Cancer patients and others rallied outside the Food and Drug Administration on Tuesday to call for the approval of an experimental prostate cancer therapy and wider access to unapproved drugs.
Dozens of people gathered outside the agency’s headquarters, holding yellow or white signs with sayings such as “The FDA is killing me” and “Delay equals death.”
Many urged the agency to approve Dendreon Corp’s Provenge, a novel vaccine designed to stimulate the immune system to fight advanced prostate cancer.
The FDA often is criticized as being too quick to approve medicines that could be harmful, but demonstrators said the agency was delaying or hindering access to therapies that could be the last option for terminally ill patients.
“People are facing death without a chance. We need change, said Frank Burroughs, president of the Abigail Alliance for Better Access to Developmental Drugs.
Bruce Tower, a prostate cancer patient from Texas, received Provenge in a clinical trial. He credits the therapy with slowing his cancer and giving him time with his grandchildren.
“Why should the 30,000 men who will die (from prostate cancer) in 2007 not have the same opportunity?” he said.
Failed to meet goal
Two Dendreon studies of Provenge failed to meet their main goal of slowing the progress of advanced prostate cancer, but one analysis found patients lived about 4.5 months longer.
The FDA has told Dendreon it needs to see more data to show the product works, FDA spokeswoman Karen Riley said. She said the agency is working with Dendreon on the issue.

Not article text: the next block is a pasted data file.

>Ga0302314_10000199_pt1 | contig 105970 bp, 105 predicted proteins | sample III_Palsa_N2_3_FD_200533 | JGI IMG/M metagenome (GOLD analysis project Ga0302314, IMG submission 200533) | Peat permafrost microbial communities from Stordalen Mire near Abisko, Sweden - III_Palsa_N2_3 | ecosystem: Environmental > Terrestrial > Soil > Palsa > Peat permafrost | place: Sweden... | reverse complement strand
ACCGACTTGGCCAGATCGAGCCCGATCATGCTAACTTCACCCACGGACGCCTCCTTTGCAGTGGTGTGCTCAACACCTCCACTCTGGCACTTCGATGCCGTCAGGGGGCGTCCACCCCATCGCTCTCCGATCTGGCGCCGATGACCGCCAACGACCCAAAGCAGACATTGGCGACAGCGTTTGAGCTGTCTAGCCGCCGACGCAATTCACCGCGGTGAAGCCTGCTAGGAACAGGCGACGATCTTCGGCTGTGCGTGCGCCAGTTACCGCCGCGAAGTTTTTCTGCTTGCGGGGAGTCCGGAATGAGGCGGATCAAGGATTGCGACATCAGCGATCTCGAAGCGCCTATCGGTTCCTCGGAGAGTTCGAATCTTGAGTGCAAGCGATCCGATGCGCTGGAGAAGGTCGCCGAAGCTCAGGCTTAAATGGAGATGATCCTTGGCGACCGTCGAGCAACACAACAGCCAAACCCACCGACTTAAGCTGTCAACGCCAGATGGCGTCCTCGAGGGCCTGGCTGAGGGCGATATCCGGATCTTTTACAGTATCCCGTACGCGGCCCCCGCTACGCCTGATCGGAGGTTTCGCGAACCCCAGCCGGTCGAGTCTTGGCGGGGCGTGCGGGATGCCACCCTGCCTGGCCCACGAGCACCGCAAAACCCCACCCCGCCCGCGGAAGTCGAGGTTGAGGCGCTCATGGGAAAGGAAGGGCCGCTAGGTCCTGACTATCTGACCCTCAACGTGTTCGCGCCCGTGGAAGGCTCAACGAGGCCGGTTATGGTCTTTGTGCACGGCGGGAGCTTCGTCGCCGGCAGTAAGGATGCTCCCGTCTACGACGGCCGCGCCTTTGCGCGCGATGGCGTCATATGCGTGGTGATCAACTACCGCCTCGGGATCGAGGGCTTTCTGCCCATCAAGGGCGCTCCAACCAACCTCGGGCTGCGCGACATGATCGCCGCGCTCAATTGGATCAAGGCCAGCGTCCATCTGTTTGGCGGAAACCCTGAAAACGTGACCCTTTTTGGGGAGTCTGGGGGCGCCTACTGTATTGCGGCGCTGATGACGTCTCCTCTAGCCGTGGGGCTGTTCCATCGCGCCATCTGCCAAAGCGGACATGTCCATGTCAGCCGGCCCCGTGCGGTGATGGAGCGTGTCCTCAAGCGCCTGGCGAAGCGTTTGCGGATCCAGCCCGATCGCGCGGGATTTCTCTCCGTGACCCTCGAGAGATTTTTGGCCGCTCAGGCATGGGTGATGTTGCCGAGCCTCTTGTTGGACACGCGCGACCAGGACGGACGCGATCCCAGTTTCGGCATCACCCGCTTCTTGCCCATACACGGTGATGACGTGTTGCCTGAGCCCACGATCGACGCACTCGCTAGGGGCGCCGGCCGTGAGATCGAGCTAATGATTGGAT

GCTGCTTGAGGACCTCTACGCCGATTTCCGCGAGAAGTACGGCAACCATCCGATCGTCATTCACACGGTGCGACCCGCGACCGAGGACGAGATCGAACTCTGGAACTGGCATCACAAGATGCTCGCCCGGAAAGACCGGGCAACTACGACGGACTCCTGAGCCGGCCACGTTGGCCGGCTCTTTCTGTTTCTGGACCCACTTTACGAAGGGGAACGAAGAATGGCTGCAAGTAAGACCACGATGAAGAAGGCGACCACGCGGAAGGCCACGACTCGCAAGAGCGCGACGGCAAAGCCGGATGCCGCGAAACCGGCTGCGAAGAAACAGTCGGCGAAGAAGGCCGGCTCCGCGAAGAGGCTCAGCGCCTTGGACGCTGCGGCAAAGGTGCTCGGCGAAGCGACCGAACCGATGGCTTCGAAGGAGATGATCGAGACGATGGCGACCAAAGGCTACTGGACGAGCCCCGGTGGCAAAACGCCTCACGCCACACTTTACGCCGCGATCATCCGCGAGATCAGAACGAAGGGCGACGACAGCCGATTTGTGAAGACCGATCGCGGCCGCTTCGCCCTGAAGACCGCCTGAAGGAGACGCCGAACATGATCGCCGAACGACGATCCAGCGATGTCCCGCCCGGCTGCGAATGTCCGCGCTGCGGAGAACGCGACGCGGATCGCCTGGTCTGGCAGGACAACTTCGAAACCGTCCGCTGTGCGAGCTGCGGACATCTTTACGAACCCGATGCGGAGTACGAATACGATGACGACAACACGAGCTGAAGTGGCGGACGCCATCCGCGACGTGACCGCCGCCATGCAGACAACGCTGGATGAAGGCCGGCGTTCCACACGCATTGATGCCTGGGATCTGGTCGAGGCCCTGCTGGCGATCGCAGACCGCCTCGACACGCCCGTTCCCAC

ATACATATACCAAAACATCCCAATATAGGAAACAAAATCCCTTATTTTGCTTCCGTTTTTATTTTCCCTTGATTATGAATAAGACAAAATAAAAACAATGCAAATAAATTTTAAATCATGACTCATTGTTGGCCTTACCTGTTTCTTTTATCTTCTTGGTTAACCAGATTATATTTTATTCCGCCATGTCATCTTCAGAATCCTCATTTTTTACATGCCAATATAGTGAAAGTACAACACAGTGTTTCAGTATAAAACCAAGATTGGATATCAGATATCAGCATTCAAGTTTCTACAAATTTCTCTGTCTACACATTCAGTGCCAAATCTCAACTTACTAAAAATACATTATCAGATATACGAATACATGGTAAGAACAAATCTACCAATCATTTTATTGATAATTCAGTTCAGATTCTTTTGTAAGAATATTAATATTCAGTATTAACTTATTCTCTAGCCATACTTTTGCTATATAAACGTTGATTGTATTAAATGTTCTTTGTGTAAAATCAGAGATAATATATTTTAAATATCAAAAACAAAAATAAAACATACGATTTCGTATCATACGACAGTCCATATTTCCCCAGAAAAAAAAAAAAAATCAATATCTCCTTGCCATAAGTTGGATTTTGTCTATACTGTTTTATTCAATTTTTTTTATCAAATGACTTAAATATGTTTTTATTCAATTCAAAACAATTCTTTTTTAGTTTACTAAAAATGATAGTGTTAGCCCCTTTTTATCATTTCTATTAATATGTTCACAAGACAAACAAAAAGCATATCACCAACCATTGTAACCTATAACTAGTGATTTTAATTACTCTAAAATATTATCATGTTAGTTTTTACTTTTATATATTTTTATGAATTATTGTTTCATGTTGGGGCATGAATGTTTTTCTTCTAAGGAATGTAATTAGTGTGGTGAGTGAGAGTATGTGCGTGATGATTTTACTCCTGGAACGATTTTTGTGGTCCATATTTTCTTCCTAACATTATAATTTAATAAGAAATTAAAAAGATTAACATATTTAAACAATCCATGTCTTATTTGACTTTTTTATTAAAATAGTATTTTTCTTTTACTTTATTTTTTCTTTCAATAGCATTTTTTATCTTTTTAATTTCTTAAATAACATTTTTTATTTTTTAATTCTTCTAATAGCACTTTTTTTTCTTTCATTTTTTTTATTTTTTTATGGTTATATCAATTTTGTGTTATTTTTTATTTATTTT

“We certainly understand patients are anxious to have this drug approved, but science is driving the process,” she said.
The Abigail Alliance and the Washington Legal Foundation have sued the FDA seeking greater access for dying patients to unapproved products such as Provenge that have cleared early safety tests.
In August, an appeals court ruled that terminally ill patients do not have a constitutional right to experimental drugs. The groups plan an appeal to the Supreme Court, but supporters also are lobbying the FDA and Congress to ease access.
Another group called CareToLive, which represents doctors, patients and Dendreon investors, has sued the FDA over Provenge and was an organizer of Tuesday’s rally.
Some patients can take experimental drugs as part of a clinical trial or other programs, but many are excluded. The FDA proposed new rules in December 2006 that officials said would help more seriously ill patients gain access.